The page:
It sounds like rocket science – perhaps it is. Today we will look at marketing the mundane and unusual, when it comes to locating a medical root cause. Let’s be creative, shall we? We will look at marketing standard medical tests, oriental pulse diagnosis, and medical intuition.
Oriental Pulse Diagnosis Definition
Let’s begin with a simple definition, from answers.com/topic/puls…. “In older healing systems, such as Ayurveda and TCM, doctors check the pulse just as Western doctors do, but they use a very intricate system of pulse measurements, and they rely on careful observations instead of diagnostic tools. Pulse diagnosis is considered as much an art as a science, and it takes physicians many years of training to become experts. Doctors skilled in pulse diagnosis can often find health problems with a quick touch. Some published observations have documented the effectiveness of pulse diagnosis by trained experts, comparing their diagnoses with the diagnoses with modern technology.” I do have a homeopathic physician, who spent several years perfecting this method. Often his diagnosis is very accurate.
How should we market this? Perhaps we should use an historical approach. Perhaps we can show how this has been around for thousands of years, and has stood the test of time. An interesting website taking an historical approach, along with testimonies, etc., is http://www.tibetanherbs.com/.
Medical Intuitive Definition
Let’s look at a simple definition at healing.about.com/od/m…. “A medical intuitive is a psychic or intuitive counselor who specializes in perceiving information concerning the human body. Medical Intuitives can energetically see and diagnose the insides (organs, glands, blood, etc.) of our bodies” The medical intuitive brings a different approach. Is it real or is it Memorex? Recently I consulted one for a free mini health reading. They correctly pinpointed to health issues, starting several years ago. From a theological and philosophical perspective, you must address this question: is the source natural or supernatural? If supernatural, is the source good or bad?
How do we sell this? If the party worked with celebrities, then they could provide some great endorsements. What would be even better is to snag a celebrity scientist – maybe even a medical doctor. It reminds me of the X-Files slogan: “The truth is out there somewhere.”
Medical Tests Definition
Let’s look at a simple definition at en.wikipedia.org/wiki/…. “A medical test is a kind of medical procedure performed to detect, diagnose, or evaluate disease, disease processes, susceptibility, and determine a course of treatment.” I have had my share of yearly checkups, where they do blood work, etc. What you need to focus on is the USP (Unique Selling Position) of the individual doctor. Do they make house calls? Have they served with some volunteer agency, such as Doctors without Borders? Do they cater to the upscale, offering Champagne and caviar? What differentiates this particular doctor from all the other medical school trained doctors?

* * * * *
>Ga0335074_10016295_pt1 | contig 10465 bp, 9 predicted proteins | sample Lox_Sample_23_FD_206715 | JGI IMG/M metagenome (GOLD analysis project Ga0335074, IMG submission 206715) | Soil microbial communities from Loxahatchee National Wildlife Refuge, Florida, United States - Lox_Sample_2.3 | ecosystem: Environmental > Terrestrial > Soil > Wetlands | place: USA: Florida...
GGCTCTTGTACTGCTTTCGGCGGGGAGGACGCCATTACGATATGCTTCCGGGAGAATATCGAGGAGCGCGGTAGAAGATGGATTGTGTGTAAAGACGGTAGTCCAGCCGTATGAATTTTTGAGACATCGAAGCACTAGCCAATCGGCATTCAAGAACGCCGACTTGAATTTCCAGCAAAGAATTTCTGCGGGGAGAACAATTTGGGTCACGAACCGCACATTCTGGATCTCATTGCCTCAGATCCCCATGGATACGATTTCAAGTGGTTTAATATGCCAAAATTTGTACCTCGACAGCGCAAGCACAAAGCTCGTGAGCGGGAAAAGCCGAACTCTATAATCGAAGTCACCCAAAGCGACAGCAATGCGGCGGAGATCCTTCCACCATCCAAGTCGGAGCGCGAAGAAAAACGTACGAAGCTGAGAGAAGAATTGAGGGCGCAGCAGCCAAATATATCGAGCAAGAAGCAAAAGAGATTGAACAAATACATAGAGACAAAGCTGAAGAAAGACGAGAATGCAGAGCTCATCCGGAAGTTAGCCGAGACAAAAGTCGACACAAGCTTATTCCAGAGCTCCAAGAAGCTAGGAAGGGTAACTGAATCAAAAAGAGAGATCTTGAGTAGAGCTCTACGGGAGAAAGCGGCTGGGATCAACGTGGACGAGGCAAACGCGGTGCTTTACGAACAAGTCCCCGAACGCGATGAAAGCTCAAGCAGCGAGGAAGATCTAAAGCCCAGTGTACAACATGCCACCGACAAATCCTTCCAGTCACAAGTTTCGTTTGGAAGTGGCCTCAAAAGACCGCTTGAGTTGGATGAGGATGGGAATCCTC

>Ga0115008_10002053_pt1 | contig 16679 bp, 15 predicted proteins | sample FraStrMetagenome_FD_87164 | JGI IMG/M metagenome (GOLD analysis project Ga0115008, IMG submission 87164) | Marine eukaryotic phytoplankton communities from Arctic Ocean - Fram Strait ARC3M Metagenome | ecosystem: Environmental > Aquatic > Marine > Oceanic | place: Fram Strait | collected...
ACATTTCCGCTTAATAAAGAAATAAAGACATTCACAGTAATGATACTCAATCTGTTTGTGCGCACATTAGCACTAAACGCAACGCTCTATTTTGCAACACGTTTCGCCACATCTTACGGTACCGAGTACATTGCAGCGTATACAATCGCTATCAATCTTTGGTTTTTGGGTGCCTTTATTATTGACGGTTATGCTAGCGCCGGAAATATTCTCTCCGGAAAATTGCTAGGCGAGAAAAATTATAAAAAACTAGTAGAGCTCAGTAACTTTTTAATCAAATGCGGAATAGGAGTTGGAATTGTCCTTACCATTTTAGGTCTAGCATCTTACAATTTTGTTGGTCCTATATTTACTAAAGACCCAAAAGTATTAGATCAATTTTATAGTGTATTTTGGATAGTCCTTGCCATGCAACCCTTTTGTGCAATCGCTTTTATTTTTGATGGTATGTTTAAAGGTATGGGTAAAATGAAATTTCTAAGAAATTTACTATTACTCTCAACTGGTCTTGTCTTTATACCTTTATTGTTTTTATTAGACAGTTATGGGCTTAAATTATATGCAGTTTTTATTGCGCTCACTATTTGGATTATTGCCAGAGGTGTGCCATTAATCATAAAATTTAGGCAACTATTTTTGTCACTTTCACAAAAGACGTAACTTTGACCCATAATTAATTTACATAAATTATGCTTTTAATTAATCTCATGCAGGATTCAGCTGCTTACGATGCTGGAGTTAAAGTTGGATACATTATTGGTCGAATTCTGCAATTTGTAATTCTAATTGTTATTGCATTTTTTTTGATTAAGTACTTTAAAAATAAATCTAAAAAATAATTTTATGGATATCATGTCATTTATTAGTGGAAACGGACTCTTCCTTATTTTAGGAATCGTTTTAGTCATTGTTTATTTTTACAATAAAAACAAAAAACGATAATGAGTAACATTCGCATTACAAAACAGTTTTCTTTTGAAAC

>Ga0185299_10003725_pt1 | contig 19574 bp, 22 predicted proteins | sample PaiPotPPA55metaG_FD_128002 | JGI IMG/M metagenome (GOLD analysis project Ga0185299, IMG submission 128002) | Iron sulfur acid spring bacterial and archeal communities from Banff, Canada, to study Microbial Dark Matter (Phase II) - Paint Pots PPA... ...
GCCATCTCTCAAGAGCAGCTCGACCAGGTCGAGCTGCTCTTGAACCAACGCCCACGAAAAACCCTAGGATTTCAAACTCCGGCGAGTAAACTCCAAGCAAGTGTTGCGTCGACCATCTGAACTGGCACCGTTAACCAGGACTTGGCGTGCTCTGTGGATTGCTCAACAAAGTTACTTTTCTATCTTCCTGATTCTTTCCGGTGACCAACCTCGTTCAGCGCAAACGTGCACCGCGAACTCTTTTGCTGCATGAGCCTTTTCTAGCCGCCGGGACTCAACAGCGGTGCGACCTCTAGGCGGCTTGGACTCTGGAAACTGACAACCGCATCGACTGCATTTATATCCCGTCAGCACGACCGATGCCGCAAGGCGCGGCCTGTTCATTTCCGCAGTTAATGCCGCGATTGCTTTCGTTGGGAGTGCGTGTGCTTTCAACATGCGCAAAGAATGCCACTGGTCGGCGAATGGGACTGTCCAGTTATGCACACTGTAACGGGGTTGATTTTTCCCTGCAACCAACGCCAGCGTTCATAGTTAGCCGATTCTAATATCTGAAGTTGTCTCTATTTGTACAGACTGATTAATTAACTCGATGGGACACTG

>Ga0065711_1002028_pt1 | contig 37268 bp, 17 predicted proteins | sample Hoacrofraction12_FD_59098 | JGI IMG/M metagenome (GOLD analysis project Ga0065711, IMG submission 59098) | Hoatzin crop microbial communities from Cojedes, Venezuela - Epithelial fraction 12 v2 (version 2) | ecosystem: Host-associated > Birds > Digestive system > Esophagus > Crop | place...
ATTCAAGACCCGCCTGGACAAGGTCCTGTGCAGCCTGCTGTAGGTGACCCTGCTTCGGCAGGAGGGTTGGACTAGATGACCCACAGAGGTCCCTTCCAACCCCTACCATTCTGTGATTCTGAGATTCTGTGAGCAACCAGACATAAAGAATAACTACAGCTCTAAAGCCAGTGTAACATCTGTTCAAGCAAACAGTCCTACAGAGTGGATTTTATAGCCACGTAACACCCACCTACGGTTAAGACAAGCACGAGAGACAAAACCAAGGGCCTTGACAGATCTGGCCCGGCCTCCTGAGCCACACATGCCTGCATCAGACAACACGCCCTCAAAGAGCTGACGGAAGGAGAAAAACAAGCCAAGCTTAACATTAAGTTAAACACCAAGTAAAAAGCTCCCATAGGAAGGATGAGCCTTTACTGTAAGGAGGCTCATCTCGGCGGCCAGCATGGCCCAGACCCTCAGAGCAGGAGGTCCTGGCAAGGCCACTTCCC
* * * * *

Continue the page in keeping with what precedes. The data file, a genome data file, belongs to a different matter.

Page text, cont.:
Star Trek Tricorder
Let’s look at a simple definition at en.wikipedia.org/wiki/…. “In the fictional Star Trek universe, a Tricorder is a handheld device used for scanning an area, interpreting and displaying data from scans to the user, and recording information.” The Tricorder is an interesting one. Let’s say this pioneering medical device is legally available for the general population. I’ll take a cue from legendary copywriter and entrepreneur Joe Sugarman. He pioneered the marketing of Blue Blocker sunglasses. Rather than allowing us to see what’s going on, he uses a rather startling technique. Each participant wearing the sunglasses describes the incredible sights the glasses bring. They tell a story or paint a picture. This invokes our curiosity regarding the actual experience. Imagine the same thing happening – via the Tricorder – involving a group of amateurs, playing with these electronic gadgets, and experimenting on each other. How can we join the party?
Say Hi Michael
Let’s end with an interesting note from copywriter Michael Fortin, whom I strongly endorse his ezine, along with that of Clayton Makepeace. He did a strong article on sloppy, Internet marketing copy at michelfortin.com/blame…. Its entitled Blame the copywriter – not the copy.
Don’t Forget the PDF